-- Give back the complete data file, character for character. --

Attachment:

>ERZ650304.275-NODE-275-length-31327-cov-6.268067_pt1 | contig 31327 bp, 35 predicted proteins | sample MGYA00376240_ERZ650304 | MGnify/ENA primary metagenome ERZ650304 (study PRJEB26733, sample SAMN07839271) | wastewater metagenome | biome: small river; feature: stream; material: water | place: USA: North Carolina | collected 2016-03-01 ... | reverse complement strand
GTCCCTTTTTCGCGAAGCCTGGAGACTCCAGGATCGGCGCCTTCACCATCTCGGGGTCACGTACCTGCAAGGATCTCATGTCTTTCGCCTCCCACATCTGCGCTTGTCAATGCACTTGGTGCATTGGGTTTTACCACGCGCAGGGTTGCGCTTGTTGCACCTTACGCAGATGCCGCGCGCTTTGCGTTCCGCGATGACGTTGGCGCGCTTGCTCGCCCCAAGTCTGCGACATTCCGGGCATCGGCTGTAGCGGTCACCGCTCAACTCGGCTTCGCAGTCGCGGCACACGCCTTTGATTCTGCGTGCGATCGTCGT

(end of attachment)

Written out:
>ERZ650304.275-NODE-275-length-31327-cov-6.268067_pt1 | contig 31327 bp, 35 predicted proteins | sample MGYA00376240_ERZ650304 | MGnify/ENA primary metagenome ERZ650304 (study PRJEB26733, sample SAMN07839271) | wastewater metagenome | biome: small river; feature: stream; material: water | place: USA: North Carolina | collected 2016-03-01 ... | reverse complement strand
GTCCCTTTTTCGCGAAGCCTGGAGACTCCAGGATCGGCGCCTTCACCATCTCGGGGTCACGTACCTGCAAGGATCTCATGTCTTTCGCCTCCCACATCTGCGCTTGTCAATGCACTTGGTGCATTGGGTTTTACCACGCGCAGGGTTGCGCTTGTTGCACCTTACGCAGATGCCGCGCGCTTTGCGTTCCGCGATGACGTTGGCGCGCTTGCTCGCCCCAAGTCTGCGACATTCCGGGCATCGGCTGTAGCGGTCACCGCTCAACTCGGCTTCGCAGTCGCGGCACACGCCTTTGATTCTGCGTGCGATCGTCGT